Stanford Students Teach Robots to Play Ping-pong, Land a Drone

If you had a couple of weeks and a robot to program, what would you do?

3 min read
Stanford Students Teach Robots to Play Ping-pong, Land a Drone
Image: Stanford Artificial Intelligence Laboratory

Students in Stanford’s Experimental Robotics class learn some basic concepts in robot control from Professor (and IEEE Fellow) Oussama Khatib. Khatib then divides the 25 or so students into small groups and gives them three and a half weeks and to program the robots to do something. Khatib’s preference is that they do something demonstrating a dynamic skill and making use of vision and force sensing. This spring, the latest group of students programmed their robots to play ping pong, land drones, do physical therapy, insert a plug into a slot, catch a ball, and play the classic cup-in-ball game. They unveiled their projects in June (see video, above).

The students had a few robots and robot arms to choose from—a Kuka LWR, a Kuka IIWA, a WAM, a Puma 500, and a Novint Falcon.

Lecturer Samir Menon pointed out that this year’s class differed slightly from classes in the past: students had an opportunity to run their code on simulators before working with the actual robots.

“A lot of the difficulty of the class comes from the difficulty of dealing with hardware failure,” Menon told IEEE Spectrum. “It is easy to break robots while testing beta code on them. This time, we adopted a different approach. We have, over the years, been developing very realistic simulation and robot-agnostic controllers allowing students to develop their project and compile it on to any one of the available robots.” This way, he added, they could identify which robot would be best for them in advance. And in the event of a failure, they could also transition to a new robot in about a day or two. This, flexibility, Menon said, helped to improve the quality of the projects this year.

Not all of the projects reached their ultimate goals, says Khatib. But all at least reached an important intermediate milestone. The Ping-Pong-playing robot, for example, was able to hit a ball with a paddle, but wasn’t quick enough to play a game at full speed. (In the past, Khatib recalls, an air-hockey playing robot turned out to be hard to beat.) Menon explained:

The ping-pong project was indeed very challenging since it combined vision, manipulation and required fast real-time responses. Robots also lack the human ability to jerk their wrists and provide a ball with sufficient momentum. So returns were not easy. We hadn't anticipated this since there seemed to be a few YouTube videos of robots playing ping-pong, but we learned that most of the videos were faked or staged.

Vikram Chauhan, one of the students in the class, says he initially thought about programming a small mobile robot to track a drone helicopter carrying a balloon and then pop the balloon by hitting it with a laser. Shooting a laser in a lab environment wasn’t going to be exactly safe, Chauhan says, so the group dropped that plan, but still wanted to do something with drones. In the end, they programmed a KUKA robot to follow a drone around with a landing pad—keeping the landing pad parallel to the ground—and then catch the drone, whether a helicopter or a quadrotor, on the pad. Khatib says Chauhan’s team wasn’t the first one to attempt to land a drone. Students in other years had tried, but their drones tended to bounce off their pads. Chauhan’s team succeeded by compensating for the bounce; their robot arm moved the pad as the drone landed, dampening the impact.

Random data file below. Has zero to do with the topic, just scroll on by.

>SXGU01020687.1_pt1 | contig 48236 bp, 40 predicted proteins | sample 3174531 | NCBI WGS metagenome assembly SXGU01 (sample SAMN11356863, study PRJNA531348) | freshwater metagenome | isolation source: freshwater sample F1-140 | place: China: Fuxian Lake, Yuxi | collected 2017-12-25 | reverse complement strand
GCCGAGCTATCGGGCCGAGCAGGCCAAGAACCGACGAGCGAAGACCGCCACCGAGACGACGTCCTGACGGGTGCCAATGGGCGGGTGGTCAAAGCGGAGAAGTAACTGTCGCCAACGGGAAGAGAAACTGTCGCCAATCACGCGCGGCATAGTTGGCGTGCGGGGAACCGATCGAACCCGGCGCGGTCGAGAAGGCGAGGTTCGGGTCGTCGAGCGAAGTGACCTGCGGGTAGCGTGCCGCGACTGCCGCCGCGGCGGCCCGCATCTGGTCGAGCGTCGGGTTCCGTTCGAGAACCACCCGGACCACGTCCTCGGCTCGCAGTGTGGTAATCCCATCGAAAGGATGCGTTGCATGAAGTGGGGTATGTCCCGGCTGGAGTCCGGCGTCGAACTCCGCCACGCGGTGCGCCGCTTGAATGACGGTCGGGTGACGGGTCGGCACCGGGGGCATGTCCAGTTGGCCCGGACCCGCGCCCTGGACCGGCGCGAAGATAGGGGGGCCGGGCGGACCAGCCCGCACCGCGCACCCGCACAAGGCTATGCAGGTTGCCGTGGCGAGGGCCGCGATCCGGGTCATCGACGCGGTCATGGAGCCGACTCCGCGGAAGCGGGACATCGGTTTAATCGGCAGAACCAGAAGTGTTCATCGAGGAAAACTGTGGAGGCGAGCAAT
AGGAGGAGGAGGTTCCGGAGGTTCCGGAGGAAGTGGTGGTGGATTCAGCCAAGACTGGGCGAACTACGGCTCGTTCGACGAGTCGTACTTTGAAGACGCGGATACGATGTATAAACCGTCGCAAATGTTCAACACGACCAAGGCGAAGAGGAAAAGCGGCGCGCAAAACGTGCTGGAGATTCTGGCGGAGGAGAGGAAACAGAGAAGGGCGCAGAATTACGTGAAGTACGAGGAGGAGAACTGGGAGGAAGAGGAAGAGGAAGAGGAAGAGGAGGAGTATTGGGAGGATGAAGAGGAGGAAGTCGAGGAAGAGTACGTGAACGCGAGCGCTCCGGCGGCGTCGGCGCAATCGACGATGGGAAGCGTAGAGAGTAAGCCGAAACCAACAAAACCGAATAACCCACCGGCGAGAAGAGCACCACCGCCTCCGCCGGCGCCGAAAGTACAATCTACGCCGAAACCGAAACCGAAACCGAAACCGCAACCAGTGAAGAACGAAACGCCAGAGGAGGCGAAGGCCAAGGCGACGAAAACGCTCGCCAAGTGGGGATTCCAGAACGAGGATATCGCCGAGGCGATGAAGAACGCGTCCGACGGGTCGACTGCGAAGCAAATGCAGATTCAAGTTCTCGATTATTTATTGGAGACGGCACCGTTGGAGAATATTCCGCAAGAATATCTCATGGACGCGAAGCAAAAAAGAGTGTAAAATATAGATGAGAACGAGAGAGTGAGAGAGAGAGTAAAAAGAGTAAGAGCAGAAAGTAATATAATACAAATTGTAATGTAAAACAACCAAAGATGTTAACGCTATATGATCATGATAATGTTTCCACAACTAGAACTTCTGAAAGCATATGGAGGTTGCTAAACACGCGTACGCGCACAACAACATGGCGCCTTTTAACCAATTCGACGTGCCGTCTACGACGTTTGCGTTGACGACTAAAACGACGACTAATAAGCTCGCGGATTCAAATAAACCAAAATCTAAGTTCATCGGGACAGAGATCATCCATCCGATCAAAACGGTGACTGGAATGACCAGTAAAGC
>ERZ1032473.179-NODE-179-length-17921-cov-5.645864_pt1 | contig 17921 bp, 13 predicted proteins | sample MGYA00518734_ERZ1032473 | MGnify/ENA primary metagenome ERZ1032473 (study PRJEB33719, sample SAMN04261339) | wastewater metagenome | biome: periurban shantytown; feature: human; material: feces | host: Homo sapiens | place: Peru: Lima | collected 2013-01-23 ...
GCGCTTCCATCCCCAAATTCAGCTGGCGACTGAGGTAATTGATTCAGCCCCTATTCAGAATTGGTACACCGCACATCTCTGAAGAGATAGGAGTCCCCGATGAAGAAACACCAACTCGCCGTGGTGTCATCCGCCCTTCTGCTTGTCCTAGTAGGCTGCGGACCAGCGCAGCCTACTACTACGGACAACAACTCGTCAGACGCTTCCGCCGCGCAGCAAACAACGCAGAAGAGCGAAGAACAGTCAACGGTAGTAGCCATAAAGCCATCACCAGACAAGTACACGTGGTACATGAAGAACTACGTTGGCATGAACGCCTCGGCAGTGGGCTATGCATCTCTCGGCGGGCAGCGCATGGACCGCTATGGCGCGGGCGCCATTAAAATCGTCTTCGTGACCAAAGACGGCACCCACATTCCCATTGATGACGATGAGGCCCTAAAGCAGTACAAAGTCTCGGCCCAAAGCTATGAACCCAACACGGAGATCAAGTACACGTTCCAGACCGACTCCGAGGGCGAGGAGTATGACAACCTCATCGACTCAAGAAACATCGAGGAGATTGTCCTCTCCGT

But the project that really blew Khatib away was the ball-in-cup game, sometimes called kendama, balero, or bilboquet. “I was amazed, because I can’t catch the ball in the cup properly myself, and the robot managed to do it repeatedly 97 percent of the time,” he said.

The Experimental Robotics class is a follow-up to Khatib’s Introduction to Robotics; that class is available on Youtube and iTunes and has been seen by students around the world.

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The Bionic-Hand Arms Race

The prosthetics industry is too focused on high-tech limbs that are complicated, costly, and often impractical

12 min read
A photograph of a young woman with brown eyes and neck length hair dyed rose gold sits at a white table. In one hand she holds a carbon fiber robotic arm and hand. Her other arm ends near her elbow. Her short sleeve shirt has a pattern on it of illustrated hands.

The author, Britt Young, holding her Ottobock bebionic bionic arm.

Gabriela Hasbun. Makeup: Maria Nguyen for MAC cosmetics; Hair: Joan Laqui for Living Proof

In Jules Verne’s 1865 novel From the Earth to the Moon, members of the fictitious Baltimore Gun Club, all disabled Civil War veterans, restlessly search for a new enemy to conquer. They had spent the war innovating new, deadlier weaponry. By the war’s end, with “not quite one arm between four persons, and exactly two legs between six,” these self-taught amputee-weaponsmiths decide to repurpose their skills toward a new projectile: a rocket ship.

The story of the Baltimore Gun Club propelling themselves to the moon is about the extraordinary masculine power of the veteran, who doesn’t simply “overcome” his disability; he derives power and ambition from it. Their “crutches, wooden legs, artificial arms, steel hooks, caoutchouc [rubber] jaws, silver craniums [and] platinum noses” don’t play leading roles in their personalities—they are merely tools on their bodies. These piecemeal men are unlikely crusaders of invention with an even more unlikely mission. And yet who better to design the next great leap in technology than men remade by technology themselves?

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